Unfortunately, the Criterion transfer of this (at least the one provided to me) is frankly awful. It's a shame,…
Really not much I can say, Andrei Rublev is a film meant to be lived, not watched, let alone read or listened. Tarkovsky was way ahead of his time, even until now in the 21st century we are still barely catching up to his artistry. His omnipotent camera dances around with the grace of a veteran ballerina, capturing the beauty of chaotic harmony with ease using his trademark looong takes. The film is massive, both in terms of theme and length. To this day I still have yet to see a work by Tarkovsky in which his overwhelming ambition doesn't show on screen. In a way, with it's awe-inspiring portrayal of medieval Russia, Rublev is Tarkovsky's Copper Bell.
It's brilliant and striking, and also one hell of a slog - this is my new benchmark for "admired more than enjoyed." That said, the final chapter is really powerful and touching and eminently watchable, and it brings the rest of the film home.
Andrei Rublev is consistently referred to as master director Andrei Tarkovsky's magnum opus, and for good reason: it's a cinematically gorgeous meditation on the big questions concerning art, faith, purpose, and how to focus on beauty in an often cold and cruel world.
The film is far from candid in its unfolding of the plot itself and of the suggested interpretations of the various happenings and the musings thereafter. But the potential for understanding increases the farther we go along, much as in life. The enigmatic and logistically unconnected opening serves as an introduction to the confusion and madness our protagonist and Tarkovsky as his mirror have witnessed in two chronologically separated but otherwise very connected periods of Russian history.…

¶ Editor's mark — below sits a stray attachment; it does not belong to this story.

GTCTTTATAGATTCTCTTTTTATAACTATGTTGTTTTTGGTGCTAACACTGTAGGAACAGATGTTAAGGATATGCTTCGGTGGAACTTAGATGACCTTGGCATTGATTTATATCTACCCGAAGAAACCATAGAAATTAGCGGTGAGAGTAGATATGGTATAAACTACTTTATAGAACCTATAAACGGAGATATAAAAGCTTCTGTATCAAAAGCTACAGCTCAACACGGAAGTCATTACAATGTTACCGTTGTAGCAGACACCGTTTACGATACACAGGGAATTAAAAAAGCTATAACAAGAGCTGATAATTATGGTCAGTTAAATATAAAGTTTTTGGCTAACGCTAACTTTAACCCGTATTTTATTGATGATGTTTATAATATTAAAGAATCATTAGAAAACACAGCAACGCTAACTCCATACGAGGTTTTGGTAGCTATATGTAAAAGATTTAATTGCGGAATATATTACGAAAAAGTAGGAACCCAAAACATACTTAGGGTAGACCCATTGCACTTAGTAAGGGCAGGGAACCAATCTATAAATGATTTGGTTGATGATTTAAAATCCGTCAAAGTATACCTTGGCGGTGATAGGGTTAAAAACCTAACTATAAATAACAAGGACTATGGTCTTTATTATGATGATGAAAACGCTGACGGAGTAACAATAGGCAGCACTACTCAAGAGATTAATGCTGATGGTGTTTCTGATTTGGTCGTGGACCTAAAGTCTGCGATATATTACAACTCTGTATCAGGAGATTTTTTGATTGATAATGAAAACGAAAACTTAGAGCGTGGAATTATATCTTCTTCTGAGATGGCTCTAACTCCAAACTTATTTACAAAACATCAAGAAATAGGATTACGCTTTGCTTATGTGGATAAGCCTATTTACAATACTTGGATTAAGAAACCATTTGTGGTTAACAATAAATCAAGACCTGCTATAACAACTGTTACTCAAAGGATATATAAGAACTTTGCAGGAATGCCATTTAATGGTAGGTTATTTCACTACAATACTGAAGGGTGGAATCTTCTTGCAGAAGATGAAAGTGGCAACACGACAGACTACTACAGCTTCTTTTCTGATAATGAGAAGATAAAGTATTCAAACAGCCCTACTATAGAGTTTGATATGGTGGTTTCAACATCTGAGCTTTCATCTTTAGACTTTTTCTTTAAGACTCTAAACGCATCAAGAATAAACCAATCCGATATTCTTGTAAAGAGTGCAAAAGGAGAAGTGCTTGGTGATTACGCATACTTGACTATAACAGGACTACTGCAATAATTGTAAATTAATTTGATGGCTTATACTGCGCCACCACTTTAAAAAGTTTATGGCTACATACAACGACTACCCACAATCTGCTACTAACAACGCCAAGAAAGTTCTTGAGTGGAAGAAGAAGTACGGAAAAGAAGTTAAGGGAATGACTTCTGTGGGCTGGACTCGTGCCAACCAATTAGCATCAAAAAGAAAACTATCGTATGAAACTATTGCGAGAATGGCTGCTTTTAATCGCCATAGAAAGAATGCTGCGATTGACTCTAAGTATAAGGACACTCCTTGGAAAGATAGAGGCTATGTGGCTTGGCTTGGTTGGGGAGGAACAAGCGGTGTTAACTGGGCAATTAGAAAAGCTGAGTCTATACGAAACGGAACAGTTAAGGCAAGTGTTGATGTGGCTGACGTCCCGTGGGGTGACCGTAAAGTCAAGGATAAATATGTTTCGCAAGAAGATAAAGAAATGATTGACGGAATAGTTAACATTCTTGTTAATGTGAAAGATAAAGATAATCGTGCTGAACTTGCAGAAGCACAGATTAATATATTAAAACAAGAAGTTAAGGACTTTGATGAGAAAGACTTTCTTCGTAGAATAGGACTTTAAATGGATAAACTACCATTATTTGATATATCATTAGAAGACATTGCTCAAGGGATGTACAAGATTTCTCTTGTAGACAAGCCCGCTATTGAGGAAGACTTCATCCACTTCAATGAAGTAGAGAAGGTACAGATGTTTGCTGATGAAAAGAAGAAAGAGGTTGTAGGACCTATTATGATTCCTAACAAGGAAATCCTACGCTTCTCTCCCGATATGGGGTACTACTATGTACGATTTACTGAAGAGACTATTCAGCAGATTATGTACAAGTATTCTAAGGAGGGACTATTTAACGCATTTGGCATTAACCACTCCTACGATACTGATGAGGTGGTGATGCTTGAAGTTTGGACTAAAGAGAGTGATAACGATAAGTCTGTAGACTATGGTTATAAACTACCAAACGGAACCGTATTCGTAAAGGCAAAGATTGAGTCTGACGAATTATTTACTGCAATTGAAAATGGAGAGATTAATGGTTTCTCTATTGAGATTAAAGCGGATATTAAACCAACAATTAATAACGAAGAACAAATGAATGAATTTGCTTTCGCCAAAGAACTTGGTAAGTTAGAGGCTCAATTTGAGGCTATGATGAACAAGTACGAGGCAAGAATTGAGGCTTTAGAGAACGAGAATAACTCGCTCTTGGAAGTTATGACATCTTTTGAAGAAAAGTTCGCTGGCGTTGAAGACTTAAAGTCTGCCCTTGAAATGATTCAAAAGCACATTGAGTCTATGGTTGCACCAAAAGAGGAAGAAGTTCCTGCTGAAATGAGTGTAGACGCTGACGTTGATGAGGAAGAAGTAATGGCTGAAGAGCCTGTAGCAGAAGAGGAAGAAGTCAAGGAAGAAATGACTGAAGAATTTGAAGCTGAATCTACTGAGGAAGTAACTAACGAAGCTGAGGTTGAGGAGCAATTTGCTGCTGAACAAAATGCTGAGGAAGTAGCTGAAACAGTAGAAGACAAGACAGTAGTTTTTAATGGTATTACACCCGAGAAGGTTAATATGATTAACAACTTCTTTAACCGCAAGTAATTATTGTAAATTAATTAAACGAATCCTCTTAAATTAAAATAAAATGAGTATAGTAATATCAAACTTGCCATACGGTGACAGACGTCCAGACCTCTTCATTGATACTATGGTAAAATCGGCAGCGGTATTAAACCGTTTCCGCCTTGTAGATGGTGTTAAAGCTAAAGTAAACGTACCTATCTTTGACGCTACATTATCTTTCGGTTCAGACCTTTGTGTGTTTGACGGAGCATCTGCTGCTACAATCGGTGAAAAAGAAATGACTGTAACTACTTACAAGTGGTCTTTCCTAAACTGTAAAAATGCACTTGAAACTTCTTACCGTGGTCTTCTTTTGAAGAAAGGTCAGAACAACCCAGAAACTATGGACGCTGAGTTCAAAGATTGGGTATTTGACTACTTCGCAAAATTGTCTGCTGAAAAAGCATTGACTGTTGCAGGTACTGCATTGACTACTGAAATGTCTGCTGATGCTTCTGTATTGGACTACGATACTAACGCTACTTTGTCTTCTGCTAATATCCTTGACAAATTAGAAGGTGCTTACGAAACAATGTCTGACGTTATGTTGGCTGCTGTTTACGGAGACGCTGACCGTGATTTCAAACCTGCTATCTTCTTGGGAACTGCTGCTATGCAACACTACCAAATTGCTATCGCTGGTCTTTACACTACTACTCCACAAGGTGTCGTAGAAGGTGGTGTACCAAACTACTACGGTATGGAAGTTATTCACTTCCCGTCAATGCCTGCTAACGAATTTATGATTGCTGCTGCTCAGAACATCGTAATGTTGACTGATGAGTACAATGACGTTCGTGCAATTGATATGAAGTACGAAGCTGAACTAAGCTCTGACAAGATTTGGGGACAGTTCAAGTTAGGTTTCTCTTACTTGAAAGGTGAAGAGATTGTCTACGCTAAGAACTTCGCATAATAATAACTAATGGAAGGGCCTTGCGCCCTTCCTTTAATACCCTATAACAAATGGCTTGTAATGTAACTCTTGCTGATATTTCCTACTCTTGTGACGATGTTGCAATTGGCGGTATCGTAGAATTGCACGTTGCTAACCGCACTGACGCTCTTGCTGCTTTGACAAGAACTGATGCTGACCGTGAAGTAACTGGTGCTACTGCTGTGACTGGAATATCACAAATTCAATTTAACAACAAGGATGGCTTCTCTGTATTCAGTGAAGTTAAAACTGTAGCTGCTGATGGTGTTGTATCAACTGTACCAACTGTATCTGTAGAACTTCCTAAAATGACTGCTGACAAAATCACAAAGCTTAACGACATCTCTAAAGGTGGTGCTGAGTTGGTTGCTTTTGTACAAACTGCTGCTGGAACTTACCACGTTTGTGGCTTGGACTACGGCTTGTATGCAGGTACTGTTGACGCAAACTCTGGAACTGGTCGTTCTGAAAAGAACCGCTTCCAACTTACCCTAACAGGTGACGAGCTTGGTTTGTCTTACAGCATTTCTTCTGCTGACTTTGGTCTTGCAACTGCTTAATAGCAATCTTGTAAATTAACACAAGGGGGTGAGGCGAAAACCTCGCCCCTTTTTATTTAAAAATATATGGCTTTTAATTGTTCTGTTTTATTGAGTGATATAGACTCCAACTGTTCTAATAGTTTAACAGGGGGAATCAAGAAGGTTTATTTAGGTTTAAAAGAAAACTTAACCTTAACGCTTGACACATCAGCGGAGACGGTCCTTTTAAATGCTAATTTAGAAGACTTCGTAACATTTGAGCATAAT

I am so skeptical of non-Russian people who say that they understand this movie
Anton Yelchin may you rest in peace.
So i have watched the last Tarkovsky film now and im going to say it he is the greatest director that has ever existed.
Portrait of the artist as a Christ-figure.
even the horses in this movie are smarter than me
Cut out two entire sections from this film and it's a masterpiece. Andrei Rublev is a masterful look at the inner workings of the mind of an artist. It goes deep into extremely spiritual and human themes. The style of the film is fantastic, as are the acting and writing. Tarkovsky takes the historical biography and makes something that I don't think has been attempted since. He makes the film incredibly personal. I don't know why no one has done it, but I think it elevates the film from standard historical biopic. The true emotions and feelings of the character at the center of a biopic are things that can never be known for sure, so why not add a…
A list that, if nothing else, proves the day-to-day usefulness of applied statistics.
Between 2015 and 2016, a series of…
All the films from all the editions, including those subsequently removed, presently totalling 1177. An easy way of seeing how…